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Healthcare | Technology

Ensuring medicines safety in digital health innovation

6 Feb 2020, by Amy Sarcevic

Electronic medication management is becoming increasingly embedded in our health system and has already had a meaningful impact on prescribing decisions, safety, workflow efficiencies, quality assurance and audit capacity.

Whilst there is growing consensus that the advent of digital platforms in medical practice is a positive development for the sector, it does raise a number of important challenges – particularly in the context of medicines safety.

It is estimated 250,000 medication-related hospital admissions occur each year in Australia. Aside from the human costs involved, these admissions equate to an estimated tax payer spend of $1.4 billion annually.

Though digital health technologies are expected to reduce these figures, the overall system will need further refinement in order to make maximum inroads. As such, digital health is currently a key focus of Commonwealth, state and territory governments of Australia.

Andrew Matthews is the Director of the Medicines Safety Program at the Australian Digital Health Agency – an organisation playing a key role in this push. The Agency  in consultation with stakeholders  are currently finalising the production of a national digital medicines blueprint.

Through initiatives like Electronic Prescriptions and Pharmacist Shared Medicines Lists (PSML) the blueprint will aim to provide tangible improvements in patient protection in terms of medicine related harm.

Matthews says this initiative will have two main safety priorities.

#1 – Integration and interoperability

Health innovation is occurring at an impressive rate – a key advantage being continual disruption of the (typically) more drawn-out, cumbersome, or error-prone manual methods of service delivery.

However, a concern is the lack of communication these systems tend to have with one another.

“At the moment our system is still quite fragmented. We know that practitioners need systems to better talk with one another to achieve maximum patient outcomes.

“Having to log in and out frequently of different systems – which deal respectively with areas like pathology, diagnostic imaging, dispensing and electronic medical record systems – is robbing staff of the efficiency gains these systems have the potential to deliver,” said Matthews.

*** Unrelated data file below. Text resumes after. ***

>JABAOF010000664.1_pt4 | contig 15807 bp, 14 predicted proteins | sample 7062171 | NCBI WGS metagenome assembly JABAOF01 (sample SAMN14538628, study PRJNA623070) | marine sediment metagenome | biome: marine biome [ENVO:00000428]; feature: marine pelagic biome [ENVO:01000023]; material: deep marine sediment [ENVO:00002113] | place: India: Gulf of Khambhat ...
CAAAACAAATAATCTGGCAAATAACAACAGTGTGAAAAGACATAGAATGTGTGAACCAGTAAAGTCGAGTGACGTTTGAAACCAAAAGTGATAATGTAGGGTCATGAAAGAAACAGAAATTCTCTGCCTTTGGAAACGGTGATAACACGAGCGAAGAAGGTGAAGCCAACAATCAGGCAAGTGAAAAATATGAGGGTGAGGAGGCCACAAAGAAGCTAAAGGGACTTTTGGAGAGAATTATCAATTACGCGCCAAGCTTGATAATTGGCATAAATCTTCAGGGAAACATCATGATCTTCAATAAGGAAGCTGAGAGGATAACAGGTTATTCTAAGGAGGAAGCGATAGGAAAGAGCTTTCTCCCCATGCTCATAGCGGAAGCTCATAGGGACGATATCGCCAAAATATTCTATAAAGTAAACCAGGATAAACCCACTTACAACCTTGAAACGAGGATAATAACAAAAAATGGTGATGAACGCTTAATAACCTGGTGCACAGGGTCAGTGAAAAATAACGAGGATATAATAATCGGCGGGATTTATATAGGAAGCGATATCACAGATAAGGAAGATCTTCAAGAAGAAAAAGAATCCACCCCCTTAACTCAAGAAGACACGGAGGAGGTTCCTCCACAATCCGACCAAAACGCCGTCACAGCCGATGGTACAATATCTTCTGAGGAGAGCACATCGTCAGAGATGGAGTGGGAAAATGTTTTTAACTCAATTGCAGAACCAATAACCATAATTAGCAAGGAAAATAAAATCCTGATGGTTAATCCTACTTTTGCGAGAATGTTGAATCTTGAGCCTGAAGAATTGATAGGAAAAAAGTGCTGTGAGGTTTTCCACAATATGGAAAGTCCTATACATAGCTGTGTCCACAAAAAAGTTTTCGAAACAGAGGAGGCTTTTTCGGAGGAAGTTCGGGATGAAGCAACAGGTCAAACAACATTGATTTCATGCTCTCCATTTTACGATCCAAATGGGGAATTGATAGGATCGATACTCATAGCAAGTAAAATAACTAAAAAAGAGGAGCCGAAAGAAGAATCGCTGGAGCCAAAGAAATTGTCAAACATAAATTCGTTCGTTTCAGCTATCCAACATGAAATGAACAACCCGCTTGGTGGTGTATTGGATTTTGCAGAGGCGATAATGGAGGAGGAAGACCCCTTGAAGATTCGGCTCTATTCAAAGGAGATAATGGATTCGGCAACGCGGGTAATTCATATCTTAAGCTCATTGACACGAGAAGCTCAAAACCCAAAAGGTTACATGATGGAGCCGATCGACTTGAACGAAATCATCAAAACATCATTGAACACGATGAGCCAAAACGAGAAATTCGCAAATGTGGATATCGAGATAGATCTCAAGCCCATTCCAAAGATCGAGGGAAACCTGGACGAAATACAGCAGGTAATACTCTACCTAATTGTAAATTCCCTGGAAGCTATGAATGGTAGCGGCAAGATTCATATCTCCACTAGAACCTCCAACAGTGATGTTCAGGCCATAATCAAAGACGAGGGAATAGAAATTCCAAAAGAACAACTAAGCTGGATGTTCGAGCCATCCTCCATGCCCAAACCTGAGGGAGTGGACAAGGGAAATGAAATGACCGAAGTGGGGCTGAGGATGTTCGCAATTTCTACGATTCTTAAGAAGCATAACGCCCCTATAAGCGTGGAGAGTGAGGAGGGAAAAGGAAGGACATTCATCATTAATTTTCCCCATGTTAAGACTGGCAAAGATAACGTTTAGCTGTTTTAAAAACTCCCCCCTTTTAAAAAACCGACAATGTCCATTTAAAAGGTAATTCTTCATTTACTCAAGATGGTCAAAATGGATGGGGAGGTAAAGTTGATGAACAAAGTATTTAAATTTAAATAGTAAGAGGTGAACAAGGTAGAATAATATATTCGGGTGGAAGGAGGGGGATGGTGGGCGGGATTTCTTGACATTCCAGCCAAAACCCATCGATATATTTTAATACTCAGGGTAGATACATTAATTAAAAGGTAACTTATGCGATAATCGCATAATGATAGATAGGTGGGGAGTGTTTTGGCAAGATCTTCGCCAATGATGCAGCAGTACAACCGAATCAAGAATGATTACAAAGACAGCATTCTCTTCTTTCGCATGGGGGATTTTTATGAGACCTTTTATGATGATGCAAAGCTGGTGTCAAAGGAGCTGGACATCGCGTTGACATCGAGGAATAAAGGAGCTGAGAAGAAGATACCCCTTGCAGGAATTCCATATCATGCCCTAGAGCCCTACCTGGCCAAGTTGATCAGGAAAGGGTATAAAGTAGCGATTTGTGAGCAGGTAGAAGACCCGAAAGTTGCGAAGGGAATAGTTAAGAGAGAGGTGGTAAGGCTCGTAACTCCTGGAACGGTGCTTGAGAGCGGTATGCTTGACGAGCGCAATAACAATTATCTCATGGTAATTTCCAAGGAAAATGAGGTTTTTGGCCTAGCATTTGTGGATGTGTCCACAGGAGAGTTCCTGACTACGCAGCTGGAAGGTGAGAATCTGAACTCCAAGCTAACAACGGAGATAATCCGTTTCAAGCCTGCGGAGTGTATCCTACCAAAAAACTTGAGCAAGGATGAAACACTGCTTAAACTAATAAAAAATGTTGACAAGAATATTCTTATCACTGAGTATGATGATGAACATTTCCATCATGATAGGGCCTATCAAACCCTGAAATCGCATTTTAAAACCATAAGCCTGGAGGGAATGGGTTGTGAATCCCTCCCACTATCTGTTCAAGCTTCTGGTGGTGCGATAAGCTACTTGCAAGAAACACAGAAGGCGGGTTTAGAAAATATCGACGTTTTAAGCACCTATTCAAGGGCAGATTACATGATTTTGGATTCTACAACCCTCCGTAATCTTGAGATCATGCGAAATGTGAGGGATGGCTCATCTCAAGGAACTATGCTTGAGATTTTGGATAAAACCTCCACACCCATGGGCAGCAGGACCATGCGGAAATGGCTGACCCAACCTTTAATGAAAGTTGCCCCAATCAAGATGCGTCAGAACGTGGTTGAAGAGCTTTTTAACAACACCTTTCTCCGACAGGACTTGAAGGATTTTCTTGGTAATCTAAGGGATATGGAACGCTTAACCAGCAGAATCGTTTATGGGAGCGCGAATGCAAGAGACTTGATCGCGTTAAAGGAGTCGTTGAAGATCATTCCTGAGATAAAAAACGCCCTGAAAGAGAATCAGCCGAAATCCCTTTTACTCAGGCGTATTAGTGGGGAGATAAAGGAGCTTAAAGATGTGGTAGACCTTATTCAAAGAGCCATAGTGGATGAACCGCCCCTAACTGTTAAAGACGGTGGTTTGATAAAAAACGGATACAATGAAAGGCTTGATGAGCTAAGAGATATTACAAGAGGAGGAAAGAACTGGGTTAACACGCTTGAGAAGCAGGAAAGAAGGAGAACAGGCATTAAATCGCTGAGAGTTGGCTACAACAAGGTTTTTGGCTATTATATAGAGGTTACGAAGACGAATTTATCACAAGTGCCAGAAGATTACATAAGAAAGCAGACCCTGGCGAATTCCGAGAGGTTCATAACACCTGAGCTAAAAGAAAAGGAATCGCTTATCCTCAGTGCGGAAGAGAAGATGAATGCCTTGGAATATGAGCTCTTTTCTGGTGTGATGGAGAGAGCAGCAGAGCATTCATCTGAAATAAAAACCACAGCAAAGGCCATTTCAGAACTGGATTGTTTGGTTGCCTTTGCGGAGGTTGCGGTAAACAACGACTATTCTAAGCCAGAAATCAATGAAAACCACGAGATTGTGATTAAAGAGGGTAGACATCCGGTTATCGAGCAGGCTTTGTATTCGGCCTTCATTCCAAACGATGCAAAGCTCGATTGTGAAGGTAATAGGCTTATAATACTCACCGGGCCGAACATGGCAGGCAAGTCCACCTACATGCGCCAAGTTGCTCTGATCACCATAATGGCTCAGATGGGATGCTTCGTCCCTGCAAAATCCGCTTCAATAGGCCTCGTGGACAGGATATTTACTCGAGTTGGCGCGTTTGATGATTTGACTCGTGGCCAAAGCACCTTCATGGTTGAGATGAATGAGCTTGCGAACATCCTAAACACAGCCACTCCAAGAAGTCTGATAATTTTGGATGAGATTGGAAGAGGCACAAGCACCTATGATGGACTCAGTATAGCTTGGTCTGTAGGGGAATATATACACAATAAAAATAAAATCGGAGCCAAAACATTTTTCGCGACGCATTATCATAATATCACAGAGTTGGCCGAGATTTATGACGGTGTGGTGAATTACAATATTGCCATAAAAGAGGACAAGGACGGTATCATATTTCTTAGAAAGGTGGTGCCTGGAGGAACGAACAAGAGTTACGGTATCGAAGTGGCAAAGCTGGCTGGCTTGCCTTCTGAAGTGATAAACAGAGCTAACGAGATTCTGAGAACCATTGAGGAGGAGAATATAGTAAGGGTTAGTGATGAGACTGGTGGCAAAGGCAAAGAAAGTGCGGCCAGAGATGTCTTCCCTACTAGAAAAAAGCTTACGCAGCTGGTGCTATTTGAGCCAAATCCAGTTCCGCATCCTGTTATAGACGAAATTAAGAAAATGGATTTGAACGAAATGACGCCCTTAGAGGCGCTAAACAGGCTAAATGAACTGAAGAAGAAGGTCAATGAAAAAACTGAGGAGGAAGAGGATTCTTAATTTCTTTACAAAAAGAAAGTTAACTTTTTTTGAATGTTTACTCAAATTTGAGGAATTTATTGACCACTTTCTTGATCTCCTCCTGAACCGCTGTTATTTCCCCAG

Additionally, having data spread out across multiple systems leaves greater scope for human error than would be the case with a more homogenised system.

“Integrating patient records and having all data accessible via  a central point of care is vital in the context of medicines safety,” he added.

#2 -Usability

According to Matthews, the issues of usability are two-fold.

“Firstly, staff need to be able to use machines comfortably in a way which doesn’t interfere with their clinical workflows. And secondly, patients need to have sufficient health literacy to navigate the systems on their end.”

Matthews says the Agency, health departments and peak bodies that represent healthcare providers are all focused on addressing this.

“We know from data from the Australian Commission on Safety and Quality in Health Care that 60 percent of consumers don’t have sufficient health literacy to navigate through the complexities of the health system. The question is, will adding a digital component help or hinder this?

“We need to make sure that digital health systems improve patients’ access to medicines and health information.”

Often, he says, a system’s usability relates to its interoperability. But factors like low technical literacy among staff also come into play. Sometimes it may simply be down to a badly-engineered interface.

“Our blueprint and also the Agency’s work developing a National Digital Health Workforce and Education Roadmap aims to address these issues and make digital health systems second nature to everyone in the health care workforce – including the sector’s strongest technophobes,” said Matthews.

“We have already seen this occur with mainstream technologies like PCs and mobile phones so we certainly know it’s possible.”

Presenting at the eMedication Management Conference – 5-6 March 2020, Andrew Matthews will talk more about the Australian Digital Health Agency’s safety push – including an insight into his ongoing consultations with frontline workers.

Learn more and register here.

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